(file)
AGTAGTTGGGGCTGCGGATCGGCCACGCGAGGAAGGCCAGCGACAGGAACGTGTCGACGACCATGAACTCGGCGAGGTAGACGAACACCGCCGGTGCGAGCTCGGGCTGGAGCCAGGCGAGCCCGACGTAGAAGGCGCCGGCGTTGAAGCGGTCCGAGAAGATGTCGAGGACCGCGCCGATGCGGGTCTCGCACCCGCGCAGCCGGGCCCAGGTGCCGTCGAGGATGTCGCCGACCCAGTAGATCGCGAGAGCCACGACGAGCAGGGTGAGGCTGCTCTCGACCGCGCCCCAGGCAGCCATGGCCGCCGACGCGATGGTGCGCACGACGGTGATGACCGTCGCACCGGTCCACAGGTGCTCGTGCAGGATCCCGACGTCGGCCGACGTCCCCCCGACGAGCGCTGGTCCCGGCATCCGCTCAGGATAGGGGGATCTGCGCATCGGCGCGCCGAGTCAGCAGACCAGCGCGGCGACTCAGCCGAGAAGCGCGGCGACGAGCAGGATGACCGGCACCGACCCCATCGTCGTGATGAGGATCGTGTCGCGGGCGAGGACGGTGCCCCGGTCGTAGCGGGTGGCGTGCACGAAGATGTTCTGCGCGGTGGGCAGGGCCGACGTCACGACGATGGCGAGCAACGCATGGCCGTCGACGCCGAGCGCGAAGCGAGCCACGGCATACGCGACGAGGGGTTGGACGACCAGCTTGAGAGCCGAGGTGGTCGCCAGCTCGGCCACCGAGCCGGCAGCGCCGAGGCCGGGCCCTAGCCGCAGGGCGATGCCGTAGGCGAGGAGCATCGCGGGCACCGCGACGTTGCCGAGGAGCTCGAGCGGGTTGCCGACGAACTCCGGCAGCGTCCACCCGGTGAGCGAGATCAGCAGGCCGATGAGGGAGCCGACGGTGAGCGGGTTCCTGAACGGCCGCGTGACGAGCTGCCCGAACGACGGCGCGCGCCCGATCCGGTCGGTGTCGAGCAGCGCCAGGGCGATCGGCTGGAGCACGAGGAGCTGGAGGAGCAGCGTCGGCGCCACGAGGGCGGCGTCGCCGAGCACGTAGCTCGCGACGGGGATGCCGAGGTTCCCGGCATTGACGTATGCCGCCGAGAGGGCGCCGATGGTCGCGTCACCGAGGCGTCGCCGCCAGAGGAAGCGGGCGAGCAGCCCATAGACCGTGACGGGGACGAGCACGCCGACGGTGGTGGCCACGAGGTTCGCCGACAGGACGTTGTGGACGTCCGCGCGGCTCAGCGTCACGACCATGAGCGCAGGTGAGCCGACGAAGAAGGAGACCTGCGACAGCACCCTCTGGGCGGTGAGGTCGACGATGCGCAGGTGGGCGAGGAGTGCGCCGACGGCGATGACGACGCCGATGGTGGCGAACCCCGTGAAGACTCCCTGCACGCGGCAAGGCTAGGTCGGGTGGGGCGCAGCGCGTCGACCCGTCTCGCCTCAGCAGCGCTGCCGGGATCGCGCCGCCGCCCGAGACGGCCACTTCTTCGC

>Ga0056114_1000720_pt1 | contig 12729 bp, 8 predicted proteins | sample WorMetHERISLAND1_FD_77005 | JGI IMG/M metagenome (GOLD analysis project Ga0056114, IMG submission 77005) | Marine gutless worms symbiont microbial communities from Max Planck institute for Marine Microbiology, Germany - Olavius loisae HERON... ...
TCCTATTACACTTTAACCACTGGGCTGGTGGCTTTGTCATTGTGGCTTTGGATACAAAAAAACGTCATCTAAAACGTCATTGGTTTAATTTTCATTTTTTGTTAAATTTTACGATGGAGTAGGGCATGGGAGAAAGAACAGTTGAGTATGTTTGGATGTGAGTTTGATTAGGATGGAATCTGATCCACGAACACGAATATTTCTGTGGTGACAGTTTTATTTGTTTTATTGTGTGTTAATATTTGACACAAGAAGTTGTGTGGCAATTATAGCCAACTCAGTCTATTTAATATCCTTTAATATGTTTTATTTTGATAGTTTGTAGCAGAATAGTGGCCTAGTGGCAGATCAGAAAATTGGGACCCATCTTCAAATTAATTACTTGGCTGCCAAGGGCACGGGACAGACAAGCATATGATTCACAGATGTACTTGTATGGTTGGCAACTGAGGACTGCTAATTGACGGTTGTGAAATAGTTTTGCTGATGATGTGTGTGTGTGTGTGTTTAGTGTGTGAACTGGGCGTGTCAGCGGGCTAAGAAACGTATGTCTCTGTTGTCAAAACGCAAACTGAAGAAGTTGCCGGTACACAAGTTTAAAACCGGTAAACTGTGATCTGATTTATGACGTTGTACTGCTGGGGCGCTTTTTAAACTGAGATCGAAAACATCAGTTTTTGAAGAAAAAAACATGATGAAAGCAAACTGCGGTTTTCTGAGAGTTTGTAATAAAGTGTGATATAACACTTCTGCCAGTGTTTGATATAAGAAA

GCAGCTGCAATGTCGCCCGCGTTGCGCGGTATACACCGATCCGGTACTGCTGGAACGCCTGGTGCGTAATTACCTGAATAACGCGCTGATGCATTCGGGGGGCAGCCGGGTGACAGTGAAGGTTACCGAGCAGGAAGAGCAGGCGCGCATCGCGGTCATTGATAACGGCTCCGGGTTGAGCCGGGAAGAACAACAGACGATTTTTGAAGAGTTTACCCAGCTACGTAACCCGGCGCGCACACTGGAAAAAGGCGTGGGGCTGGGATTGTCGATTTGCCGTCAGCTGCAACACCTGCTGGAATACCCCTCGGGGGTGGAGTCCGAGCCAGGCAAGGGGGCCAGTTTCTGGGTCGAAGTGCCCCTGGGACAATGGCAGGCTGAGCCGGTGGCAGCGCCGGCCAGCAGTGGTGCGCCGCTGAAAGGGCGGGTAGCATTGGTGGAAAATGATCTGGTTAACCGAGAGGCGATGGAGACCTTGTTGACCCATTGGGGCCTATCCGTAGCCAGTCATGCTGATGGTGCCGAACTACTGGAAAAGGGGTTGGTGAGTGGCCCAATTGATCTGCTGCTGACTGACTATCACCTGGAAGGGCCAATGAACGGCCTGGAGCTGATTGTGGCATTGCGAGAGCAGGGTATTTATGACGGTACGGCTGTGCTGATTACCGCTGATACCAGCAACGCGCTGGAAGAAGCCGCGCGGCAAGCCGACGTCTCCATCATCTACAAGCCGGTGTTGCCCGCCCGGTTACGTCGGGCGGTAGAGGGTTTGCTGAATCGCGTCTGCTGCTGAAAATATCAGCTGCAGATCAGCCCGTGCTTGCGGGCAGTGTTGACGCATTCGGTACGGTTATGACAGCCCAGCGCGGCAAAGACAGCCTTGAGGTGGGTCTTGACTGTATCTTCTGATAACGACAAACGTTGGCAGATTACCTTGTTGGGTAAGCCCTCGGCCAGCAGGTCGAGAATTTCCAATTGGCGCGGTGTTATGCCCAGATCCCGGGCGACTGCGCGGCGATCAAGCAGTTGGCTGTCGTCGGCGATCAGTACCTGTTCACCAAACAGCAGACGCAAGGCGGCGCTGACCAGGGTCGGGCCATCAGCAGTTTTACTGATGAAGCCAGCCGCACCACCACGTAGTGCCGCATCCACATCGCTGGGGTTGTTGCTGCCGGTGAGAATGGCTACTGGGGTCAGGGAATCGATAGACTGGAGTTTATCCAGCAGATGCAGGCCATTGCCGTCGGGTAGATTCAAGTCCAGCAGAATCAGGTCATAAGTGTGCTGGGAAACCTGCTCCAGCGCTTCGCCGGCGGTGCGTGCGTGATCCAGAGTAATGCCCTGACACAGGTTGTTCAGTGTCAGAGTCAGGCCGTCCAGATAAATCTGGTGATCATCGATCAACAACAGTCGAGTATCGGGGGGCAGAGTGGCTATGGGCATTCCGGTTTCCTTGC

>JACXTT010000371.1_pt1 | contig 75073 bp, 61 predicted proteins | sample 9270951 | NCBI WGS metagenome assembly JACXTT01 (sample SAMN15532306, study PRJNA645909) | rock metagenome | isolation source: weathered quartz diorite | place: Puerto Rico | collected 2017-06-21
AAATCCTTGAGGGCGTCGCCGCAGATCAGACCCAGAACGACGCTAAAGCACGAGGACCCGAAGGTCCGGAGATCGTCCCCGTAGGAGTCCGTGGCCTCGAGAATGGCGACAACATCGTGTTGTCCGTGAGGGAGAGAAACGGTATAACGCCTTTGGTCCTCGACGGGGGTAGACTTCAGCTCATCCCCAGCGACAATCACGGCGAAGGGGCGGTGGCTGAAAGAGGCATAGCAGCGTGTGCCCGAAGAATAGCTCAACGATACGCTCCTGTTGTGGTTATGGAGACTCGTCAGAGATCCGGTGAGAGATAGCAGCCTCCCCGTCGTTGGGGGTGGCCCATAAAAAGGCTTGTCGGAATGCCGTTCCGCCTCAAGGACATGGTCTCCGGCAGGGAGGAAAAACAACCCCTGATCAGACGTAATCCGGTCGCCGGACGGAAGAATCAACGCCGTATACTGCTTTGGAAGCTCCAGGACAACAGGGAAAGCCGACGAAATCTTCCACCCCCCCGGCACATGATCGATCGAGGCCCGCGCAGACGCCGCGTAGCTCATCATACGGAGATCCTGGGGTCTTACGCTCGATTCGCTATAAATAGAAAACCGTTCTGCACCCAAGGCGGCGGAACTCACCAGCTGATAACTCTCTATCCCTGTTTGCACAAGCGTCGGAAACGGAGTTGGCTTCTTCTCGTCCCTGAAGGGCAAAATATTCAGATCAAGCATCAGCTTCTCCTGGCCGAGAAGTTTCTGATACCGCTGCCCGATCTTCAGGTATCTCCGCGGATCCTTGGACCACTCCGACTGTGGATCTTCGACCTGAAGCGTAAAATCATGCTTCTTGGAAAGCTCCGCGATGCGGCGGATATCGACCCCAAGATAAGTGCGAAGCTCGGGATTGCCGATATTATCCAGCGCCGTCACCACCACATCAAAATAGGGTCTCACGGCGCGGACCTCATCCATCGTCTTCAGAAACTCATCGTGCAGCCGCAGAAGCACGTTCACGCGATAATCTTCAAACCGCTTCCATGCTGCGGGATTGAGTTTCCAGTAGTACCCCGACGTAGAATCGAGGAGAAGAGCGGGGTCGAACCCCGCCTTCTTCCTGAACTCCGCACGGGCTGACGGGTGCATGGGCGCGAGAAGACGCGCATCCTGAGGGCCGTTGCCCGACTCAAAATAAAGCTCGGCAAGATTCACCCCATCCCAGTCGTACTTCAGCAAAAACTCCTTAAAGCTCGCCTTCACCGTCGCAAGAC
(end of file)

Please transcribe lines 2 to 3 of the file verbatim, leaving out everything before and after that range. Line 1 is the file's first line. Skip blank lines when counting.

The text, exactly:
>Ga0056114_1000720_pt1 | contig 12729 bp, 8 predicted proteins | sample WorMetHERISLAND1_FD_77005 | JGI IMG/M metagenome (GOLD analysis project Ga0056114, IMG submission 77005) | Marine gutless worms symbiont microbial communities from Max Planck institute for Marine Microbiology, Germany - Olavius loisae HERON... ...
TCCTATTACACTTTAACCACTGGGCTGGTGGCTTTGTCATTGTGGCTTTGGATACAAAAAAACGTCATCTAAAACGTCATTGGTTTAATTTTCATTTTTTGTTAAATTTTACGATGGAGTAGGGCATGGGAGAAAGAACAGTTGAGTATGTTTGGATGTGAGTTTGATTAGGATGGAATCTGATCCACGAACACGAATATTTCTGTGGTGACAGTTTTATTTGTTTTATTGTGTGTTAATATTTGACACAAGAAGTTGTGTGGCAATTATAGCCAACTCAGTCTATTTAATATCCTTTAATATGTTTTATTTTGATAGTTTGTAGCAGAATAGTGGCCTAGTGGCAGATCAGAAAATTGGGACCCATCTTCAAATTAATTACTTGGCTGCCAAGGGCACGGGACAGACAAGCATATGATTCACAGATGTACTTGTATGGTTGGCAACTGAGGACTGCTAATTGACGGTTGTGAAATAGTTTTGCTGATGATGTGTGTGTGTGTGTGTTTAGTGTGTGAACTGGGCGTGTCAGCGGGCTAAGAAACGTATGTCTCTGTTGTCAAAACGCAAACTGAAGAAGTTGCCGGTACACAAGTTTAAAACCGGTAAACTGTGATCTGATTTATGACGTTGTACTGCTGGGGCGCTTTTTAAACTGAGATCGAAAACATCAGTTTTTGAAGAAAAAAACATGATGAAAGCAAACTGCGGTTTTCTGAGAGTTTGTAATAAAGTGTGATATAACACTTCTGCCAGTGTTTGATATAAGAAA